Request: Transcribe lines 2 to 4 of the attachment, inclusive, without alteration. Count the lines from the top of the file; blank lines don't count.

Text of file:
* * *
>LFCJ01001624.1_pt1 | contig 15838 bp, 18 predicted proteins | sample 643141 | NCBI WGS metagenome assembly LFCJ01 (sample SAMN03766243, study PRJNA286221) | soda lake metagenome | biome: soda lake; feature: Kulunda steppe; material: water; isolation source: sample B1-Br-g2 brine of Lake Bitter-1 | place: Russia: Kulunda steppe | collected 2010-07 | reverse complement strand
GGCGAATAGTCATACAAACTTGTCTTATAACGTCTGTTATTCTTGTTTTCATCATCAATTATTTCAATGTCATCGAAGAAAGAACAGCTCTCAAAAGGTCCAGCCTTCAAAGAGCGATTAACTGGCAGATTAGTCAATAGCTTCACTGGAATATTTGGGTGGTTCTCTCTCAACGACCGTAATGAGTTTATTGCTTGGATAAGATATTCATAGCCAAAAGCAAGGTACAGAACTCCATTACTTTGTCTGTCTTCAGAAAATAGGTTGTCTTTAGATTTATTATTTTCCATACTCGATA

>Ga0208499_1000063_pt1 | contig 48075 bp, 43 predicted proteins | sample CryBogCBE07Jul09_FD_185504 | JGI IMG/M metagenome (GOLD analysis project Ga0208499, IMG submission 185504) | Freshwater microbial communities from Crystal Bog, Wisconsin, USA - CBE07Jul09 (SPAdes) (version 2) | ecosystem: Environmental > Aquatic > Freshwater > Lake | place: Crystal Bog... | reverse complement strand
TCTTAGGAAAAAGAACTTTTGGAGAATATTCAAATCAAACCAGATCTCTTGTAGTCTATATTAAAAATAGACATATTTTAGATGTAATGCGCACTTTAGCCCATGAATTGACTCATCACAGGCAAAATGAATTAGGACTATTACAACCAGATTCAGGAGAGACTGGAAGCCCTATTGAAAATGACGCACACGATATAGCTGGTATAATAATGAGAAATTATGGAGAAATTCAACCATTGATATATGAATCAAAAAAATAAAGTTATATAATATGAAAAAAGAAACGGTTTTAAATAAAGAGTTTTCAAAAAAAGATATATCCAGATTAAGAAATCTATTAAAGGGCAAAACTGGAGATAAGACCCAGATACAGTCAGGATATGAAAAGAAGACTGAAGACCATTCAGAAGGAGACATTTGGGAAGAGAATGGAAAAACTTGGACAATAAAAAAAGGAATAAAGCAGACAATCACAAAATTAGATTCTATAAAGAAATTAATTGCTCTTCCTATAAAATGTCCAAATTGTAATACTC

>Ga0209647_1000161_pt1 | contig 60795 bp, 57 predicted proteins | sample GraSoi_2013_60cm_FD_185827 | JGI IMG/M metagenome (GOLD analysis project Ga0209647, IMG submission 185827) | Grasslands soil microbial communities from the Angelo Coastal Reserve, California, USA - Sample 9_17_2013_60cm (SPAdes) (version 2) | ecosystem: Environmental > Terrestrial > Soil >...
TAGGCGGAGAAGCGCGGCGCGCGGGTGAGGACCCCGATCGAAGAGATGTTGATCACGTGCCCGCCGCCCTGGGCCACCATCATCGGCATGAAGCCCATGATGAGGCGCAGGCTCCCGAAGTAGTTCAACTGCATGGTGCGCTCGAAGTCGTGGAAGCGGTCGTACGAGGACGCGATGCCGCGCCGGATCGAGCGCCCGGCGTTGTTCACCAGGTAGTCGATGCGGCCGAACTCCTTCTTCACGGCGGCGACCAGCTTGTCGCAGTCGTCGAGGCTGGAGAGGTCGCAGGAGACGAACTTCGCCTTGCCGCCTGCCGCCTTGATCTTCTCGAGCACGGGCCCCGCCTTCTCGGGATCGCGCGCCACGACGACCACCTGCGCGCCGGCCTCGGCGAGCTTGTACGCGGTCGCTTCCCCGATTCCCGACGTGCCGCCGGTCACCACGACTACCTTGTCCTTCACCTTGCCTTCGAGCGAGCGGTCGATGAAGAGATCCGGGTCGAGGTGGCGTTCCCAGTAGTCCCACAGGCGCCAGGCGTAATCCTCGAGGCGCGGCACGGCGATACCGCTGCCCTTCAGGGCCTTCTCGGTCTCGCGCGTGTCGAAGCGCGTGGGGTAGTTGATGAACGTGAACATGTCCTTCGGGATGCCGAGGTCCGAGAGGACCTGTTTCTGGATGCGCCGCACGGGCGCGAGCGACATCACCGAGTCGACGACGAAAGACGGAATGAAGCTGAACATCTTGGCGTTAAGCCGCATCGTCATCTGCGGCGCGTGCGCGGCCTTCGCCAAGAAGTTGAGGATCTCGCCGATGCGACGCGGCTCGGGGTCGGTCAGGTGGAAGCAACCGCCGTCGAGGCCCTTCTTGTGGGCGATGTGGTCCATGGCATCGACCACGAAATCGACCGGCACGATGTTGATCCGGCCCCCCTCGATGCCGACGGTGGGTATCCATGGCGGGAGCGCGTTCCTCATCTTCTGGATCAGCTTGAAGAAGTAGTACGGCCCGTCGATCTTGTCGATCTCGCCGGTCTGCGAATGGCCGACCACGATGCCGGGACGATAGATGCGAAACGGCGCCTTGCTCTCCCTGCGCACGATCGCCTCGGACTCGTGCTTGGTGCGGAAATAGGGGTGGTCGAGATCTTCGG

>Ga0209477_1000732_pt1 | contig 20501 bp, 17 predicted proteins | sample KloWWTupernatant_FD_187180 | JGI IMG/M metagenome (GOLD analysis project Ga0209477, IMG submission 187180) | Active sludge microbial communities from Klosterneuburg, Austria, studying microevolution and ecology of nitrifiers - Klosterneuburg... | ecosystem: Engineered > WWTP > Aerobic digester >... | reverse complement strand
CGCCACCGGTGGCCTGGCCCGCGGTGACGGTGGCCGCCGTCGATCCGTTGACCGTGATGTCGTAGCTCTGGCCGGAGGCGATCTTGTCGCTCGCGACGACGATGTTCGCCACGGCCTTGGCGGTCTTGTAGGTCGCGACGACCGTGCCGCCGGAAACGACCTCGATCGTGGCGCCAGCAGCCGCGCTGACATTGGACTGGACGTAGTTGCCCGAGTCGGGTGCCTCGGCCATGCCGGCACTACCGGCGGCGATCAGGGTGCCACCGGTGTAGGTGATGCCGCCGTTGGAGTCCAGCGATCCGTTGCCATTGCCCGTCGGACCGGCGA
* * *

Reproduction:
GGCGAATAGTCATACAAACTTGTCTTATAACGTCTGTTATTCTTGTTTTCATCATCAATTATTTCAATGTCATCGAAGAAAGAACAGCTCTCAAAAGGTCCAGCCTTCAAAGAGCGATTAACTGGCAGATTAGTCAATAGCTTCACTGGAATATTTGGGTGGTTCTCTCTCAACGACCGTAATGAGTTTATTGCTTGGATAAGATATTCATAGCCAAAAGCAAGGTACAGAACTCCATTACTTTGTCTGTCTTCAGAAAATAGGTTGTCTTTAGATTTATTATTTTCCATACTCGATA

>Ga0208499_1000063_pt1 | contig 48075 bp, 43 predicted proteins | sample CryBogCBE07Jul09_FD_185504 | JGI IMG/M metagenome (GOLD analysis project Ga0208499, IMG submission 185504) | Freshwater microbial communities from Crystal Bog, Wisconsin, USA - CBE07Jul09 (SPAdes) (version 2) | ecosystem: Environmental > Aquatic > Freshwater > Lake | place: Crystal Bog... | reverse complement strand
TCTTAGGAAAAAGAACTTTTGGAGAATATTCAAATCAAACCAGATCTCTTGTAGTCTATATTAAAAATAGACATATTTTAGATGTAATGCGCACTTTAGCCCATGAATTGACTCATCACAGGCAAAATGAATTAGGACTATTACAACCAGATTCAGGAGAGACTGGAAGCCCTATTGAAAATGACGCACACGATATAGCTGGTATAATAATGAGAAATTATGGAGAAATTCAACCATTGATATATGAATCAAAAAAATAAAGTTATATAATATGAAAAAAGAAACGGTTTTAAATAAAGAGTTTTCAAAAAAAGATATATCCAGATTAAGAAATCTATTAAAGGGCAAAACTGGAGATAAGACCCAGATACAGTCAGGATATGAAAAGAAGACTGAAGACCATTCAGAAGGAGACATTTGGGAAGAGAATGGAAAAACTTGGACAATAAAAAAAGGAATAAAGCAGACAATCACAAAATTAGATTCTATAAAGAAATTAATTGCTCTTCCTATAAAATGTCCAAATTGTAATACTC